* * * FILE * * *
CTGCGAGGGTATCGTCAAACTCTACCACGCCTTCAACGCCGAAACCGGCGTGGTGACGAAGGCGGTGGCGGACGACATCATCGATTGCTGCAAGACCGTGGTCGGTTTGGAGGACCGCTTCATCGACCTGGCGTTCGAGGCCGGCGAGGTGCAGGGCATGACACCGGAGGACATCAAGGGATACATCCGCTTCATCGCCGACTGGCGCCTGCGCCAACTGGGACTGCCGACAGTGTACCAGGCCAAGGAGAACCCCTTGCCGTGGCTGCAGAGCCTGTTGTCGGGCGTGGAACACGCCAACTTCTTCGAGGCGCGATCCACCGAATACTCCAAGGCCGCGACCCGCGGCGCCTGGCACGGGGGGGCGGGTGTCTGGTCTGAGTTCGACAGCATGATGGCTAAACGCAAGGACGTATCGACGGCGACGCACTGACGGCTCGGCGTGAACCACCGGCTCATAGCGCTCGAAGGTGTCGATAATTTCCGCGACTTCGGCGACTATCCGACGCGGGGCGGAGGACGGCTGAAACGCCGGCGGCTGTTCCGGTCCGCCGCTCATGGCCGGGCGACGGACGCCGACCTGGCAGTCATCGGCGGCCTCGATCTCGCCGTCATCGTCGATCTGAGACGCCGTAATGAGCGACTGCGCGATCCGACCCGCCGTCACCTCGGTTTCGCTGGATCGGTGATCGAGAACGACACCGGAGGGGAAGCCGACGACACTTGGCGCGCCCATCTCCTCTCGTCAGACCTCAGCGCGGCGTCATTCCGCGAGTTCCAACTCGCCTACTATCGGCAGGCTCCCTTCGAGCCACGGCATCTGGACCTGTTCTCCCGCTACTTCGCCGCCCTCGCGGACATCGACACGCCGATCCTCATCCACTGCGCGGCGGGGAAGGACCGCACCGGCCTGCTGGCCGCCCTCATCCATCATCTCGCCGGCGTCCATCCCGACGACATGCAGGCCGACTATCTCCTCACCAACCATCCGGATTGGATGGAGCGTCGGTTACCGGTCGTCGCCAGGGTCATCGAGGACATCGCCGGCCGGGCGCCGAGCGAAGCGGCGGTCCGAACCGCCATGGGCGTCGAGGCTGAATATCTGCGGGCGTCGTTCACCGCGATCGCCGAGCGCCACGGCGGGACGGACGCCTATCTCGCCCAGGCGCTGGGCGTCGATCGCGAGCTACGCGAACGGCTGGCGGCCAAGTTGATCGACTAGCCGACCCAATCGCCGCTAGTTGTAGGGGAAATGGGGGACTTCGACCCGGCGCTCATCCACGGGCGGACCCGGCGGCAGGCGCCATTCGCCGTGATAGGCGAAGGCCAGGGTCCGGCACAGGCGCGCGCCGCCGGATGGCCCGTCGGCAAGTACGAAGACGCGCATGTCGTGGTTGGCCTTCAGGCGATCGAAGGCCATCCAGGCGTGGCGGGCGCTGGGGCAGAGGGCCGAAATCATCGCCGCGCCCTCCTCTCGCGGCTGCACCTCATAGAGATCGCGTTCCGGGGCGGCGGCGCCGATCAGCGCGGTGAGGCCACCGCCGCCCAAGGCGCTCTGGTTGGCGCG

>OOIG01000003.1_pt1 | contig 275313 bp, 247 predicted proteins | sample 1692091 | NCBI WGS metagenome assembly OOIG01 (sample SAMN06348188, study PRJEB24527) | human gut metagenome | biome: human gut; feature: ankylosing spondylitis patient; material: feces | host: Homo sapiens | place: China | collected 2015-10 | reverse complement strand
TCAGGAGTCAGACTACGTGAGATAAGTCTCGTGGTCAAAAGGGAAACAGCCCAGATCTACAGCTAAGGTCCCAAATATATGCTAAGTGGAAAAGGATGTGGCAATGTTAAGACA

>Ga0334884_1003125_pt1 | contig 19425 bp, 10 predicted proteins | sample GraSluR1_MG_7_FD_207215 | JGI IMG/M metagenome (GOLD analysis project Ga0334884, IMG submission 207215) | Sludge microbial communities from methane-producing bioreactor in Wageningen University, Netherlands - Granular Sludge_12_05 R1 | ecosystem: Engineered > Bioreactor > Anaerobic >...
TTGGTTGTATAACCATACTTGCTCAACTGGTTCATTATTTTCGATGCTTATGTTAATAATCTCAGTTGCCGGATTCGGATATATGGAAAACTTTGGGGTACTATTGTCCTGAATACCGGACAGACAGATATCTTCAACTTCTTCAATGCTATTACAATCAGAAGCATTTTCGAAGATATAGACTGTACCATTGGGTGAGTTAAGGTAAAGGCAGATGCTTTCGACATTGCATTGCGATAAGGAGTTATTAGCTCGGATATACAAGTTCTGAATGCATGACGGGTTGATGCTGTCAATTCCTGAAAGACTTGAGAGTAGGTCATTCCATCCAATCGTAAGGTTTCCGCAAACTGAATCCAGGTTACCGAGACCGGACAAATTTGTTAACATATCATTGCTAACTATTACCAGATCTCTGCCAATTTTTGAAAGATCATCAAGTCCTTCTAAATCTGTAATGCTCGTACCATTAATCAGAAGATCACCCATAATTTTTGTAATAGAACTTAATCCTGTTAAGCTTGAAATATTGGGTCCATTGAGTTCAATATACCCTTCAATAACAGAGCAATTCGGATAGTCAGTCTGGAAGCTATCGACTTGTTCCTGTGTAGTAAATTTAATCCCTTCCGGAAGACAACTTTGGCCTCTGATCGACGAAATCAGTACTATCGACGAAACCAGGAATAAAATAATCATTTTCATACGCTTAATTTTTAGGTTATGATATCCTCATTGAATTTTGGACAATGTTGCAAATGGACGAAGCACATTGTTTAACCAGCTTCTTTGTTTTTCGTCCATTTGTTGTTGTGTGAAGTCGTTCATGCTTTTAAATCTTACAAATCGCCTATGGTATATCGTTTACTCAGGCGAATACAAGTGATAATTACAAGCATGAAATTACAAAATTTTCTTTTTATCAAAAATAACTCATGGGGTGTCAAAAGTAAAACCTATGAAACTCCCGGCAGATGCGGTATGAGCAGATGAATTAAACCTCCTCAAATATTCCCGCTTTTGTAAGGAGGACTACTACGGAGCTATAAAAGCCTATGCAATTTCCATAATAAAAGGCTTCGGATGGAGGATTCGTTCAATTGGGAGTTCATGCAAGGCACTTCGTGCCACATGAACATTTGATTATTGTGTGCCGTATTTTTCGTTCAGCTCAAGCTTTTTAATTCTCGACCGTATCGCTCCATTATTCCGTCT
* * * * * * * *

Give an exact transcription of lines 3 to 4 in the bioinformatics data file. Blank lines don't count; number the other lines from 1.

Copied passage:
TCAGGAGTCAGACTACGTGAGATAAGTCTCGTGGTCAAAAGGGAAACAGCCCAGATCTACAGCTAAGGTCCCAAATATATGCTAAGTGGAAAAGGATGTGGCAATGTTAAGACA

>Ga0334884_1003125_pt1 | contig 19425 bp, 10 predicted proteins | sample GraSluR1_MG_7_FD_207215 | JGI IMG/M metagenome (GOLD analysis project Ga0334884, IMG submission 207215) | Sludge microbial communities from methane-producing bioreactor in Wageningen University, Netherlands - Granular Sludge_12_05 R1 | ecosystem: Engineered > Bioreactor > Anaerobic >...